“I shot the video for ‘You Don’t Know Me.’ Willie doesn’t mind having his photo taken, he just doesn’t like doing photo shoots. If you’re around with a camera, he doesn’t really have a problem with it. But if he has to stand and pose, he doesn’t love that process. It’s why I suspect I get to photograph him so often. They know I’ll hang around and get it without annoying him. At the shoot, we were on the bus and Willie needed to fix his braids a little. I looked down the corridor of the bus, the hallway, to the back of the bus and saw him sitting in his bedroom fixing his braids. I just slid down there really quickly, got the shot, and backed off. If you look closely, you can see Trigger, his guitar, in the corner. And of course, his reflection. And in the back, there’s this leather kind of doctor’s bag that says Spirit on it. It’s great when you look at a photograph and see a little story. To me, this one does that.” — Danny Clinch
See rest of Esquire article, and more pictures and stories about Bruce Springsteen, Tim and Faith McGraw, Black Keys, Grace Potter, and more:
Fans of Willie Nelson have been following Dave Thomas’ writing and looking forward to his annual Willie Nelson Fourth of July Picnic Reviews for years. I call him the Picnicologist. When Dave Thomas covers Willie Nelson’s Picnic on Monday in Austin, it will be his 18th time of celebrating America’s birthday with Willie Nelson & Family and his ninth covering the concert event for the Austin American-Statesman.
Dave has just released an 18-page booklet showing more than 75 Willie Nelson Fourth of July Picnic posters, ordered by year. For picnic poster collectors, it makes a great resource, with pictures and sizes, along with Dave’s comments respecting price. As a bonus, when you purchase a copy the guide, you receive a copy of the official Dave Thomas history of the Picnic, which is a great collectible for any WNF fan.
Dave Thomas has been an editor, designer, producer, and writer for the Austin American-Statesman since 2002. You can read more of his articles about Willie Nelson, Texas music, travel and culture here:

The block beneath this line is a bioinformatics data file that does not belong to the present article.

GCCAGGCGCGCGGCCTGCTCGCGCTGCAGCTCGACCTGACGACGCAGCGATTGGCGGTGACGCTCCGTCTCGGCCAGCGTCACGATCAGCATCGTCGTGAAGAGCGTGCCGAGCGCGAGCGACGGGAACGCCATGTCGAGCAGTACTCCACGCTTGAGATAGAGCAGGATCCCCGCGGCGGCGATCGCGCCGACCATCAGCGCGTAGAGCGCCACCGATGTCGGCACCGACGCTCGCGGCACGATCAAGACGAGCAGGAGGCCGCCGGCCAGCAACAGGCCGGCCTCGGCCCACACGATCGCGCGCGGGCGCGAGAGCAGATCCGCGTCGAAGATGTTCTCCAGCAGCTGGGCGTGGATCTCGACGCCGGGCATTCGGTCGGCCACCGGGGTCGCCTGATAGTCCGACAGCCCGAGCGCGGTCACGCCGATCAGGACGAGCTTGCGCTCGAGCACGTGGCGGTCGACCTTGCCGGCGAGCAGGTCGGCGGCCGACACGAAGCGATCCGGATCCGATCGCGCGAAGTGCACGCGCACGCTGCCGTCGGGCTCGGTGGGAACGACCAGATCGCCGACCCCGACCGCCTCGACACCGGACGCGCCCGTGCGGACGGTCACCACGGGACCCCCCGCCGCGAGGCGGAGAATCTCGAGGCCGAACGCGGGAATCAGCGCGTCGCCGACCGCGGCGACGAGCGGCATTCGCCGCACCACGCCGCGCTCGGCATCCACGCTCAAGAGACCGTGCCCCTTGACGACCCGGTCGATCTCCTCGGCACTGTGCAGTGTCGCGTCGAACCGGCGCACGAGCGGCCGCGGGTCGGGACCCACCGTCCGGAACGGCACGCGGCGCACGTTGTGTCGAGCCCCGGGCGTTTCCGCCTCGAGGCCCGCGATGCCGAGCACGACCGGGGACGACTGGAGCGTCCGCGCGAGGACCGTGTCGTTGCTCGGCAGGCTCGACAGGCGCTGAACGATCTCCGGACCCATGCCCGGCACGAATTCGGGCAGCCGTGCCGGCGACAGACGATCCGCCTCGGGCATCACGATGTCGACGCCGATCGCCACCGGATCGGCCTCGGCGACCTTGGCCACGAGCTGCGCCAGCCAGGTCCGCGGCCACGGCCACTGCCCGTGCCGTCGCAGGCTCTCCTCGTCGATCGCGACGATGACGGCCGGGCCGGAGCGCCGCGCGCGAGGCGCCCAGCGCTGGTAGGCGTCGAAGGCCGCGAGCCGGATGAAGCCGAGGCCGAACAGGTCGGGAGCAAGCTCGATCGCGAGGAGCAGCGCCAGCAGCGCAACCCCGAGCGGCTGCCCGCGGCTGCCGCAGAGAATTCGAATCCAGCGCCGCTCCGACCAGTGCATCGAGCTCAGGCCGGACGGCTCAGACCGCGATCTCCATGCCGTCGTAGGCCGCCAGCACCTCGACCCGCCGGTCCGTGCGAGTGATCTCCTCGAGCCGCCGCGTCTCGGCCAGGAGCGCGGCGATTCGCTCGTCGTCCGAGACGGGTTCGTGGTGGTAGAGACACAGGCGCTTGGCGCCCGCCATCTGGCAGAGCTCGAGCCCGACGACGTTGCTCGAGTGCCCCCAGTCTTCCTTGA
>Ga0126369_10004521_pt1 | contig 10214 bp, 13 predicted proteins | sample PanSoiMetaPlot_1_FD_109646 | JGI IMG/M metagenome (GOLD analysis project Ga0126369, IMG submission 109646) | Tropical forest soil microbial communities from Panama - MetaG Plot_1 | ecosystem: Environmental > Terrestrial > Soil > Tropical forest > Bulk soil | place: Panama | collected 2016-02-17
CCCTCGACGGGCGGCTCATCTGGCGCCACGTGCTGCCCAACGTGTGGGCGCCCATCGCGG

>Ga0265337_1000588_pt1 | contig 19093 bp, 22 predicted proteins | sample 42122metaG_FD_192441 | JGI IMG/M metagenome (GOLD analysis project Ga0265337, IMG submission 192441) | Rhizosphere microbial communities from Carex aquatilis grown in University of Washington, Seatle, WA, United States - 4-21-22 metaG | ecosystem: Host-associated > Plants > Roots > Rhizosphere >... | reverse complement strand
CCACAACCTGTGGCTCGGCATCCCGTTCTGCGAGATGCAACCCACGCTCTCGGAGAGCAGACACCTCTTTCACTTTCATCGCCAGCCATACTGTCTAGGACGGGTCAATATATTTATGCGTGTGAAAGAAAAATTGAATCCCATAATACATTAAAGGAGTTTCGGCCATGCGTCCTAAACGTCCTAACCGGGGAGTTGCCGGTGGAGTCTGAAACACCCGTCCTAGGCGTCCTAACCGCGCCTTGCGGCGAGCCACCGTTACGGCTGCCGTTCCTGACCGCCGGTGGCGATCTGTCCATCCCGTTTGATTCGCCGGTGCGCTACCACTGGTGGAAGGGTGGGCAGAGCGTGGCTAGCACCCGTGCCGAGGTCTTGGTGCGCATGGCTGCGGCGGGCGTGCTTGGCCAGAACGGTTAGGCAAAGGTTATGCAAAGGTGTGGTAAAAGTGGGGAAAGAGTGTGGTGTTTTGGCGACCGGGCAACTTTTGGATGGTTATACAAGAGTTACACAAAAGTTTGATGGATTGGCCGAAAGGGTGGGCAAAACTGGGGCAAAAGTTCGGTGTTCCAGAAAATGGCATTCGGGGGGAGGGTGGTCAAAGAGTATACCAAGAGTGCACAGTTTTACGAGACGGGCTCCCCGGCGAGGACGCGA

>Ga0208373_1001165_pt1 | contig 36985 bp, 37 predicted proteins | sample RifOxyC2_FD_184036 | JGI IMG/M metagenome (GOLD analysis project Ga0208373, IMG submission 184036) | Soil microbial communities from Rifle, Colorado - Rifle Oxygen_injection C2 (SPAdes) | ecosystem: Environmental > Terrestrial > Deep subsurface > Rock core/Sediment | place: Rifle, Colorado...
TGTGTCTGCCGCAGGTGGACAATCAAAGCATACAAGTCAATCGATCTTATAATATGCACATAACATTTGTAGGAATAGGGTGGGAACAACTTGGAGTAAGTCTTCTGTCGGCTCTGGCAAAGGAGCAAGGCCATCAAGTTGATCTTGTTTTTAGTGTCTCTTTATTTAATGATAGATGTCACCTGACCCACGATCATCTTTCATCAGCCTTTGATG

The Facts of Life and Other Dirty Jokes
by Willie Nelson
Published by Random House in January 2002
They say writing the first line of a book is the hardest part. Thank God that’s over. Roger Miller said it must be true that the longer you live with your pet, the more you look alike. My neighbor came over this morning and chewed my ass out for shitting in his front yard. Thank you, Roger. I also have you to thank for the opening of my last book-“I didn’t come here and I ain’t leaving.”
My daughter Lana just asked me if I wanted a couple of ibuprofen. I said no, I save my pain for the show. We are in Tulsa, Oklahoma, for a concert at Cains Ballroom, where Bob Wills and countless other great bands have performed in the last fifty years. The last time we were here, we had to move it to a larger place because of ticket sales, so we decided to do two days at Cains this time.
Lana, Kinky Friedman, and I are responsible for the contents of this endeavor, which is to be one-part song lyrics, one-part photographs, and ten-parts bullshit. That’s where I come in. I seem to be doing very well. I have ripped off my friend Roger twice already, bragged about how well we draw in Tulsa, and exposed my daughter Lana for offering me drugs before the show. How do you like me so far?
“You do know why you’re here?”
“Yes. There’s great confusion on earth, and the Power that is has concluded the following: Perfect man has visited earth already, and his voice was heard. The voice of imperfect man must now be made manifest, and I have been selected as the most likely candidate.”
“The time is april, therefore you, a taurus, must go. to be born under the same sign twice adds strength. this strength, combined with wisdom and love, is the key.”
Where’s the Show?/Let Me Be a Man Explain to me again, Lord, why I’m here
I don’t know
I don’t know